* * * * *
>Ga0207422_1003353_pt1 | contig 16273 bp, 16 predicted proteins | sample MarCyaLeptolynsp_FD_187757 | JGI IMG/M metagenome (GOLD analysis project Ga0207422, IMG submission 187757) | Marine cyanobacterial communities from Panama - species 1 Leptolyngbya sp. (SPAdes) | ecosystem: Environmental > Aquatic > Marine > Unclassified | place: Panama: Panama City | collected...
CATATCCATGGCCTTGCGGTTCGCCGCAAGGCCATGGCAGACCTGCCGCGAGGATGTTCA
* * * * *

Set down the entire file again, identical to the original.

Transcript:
>Ga0207422_1003353_pt1 | contig 16273 bp, 16 predicted proteins | sample MarCyaLeptolynsp_FD_187757 | JGI IMG/M metagenome (GOLD analysis project Ga0207422, IMG submission 187757) | Marine cyanobacterial communities from Panama - species 1 Leptolyngbya sp. (SPAdes) | ecosystem: Environmental > Aquatic > Marine > Unclassified | place: Panama: Panama City | collected...
CATATCCATGGCCTTGCGGTTCGCCGCAAGGCCATGGCAGACCTGCCGCGAGGATGTTCA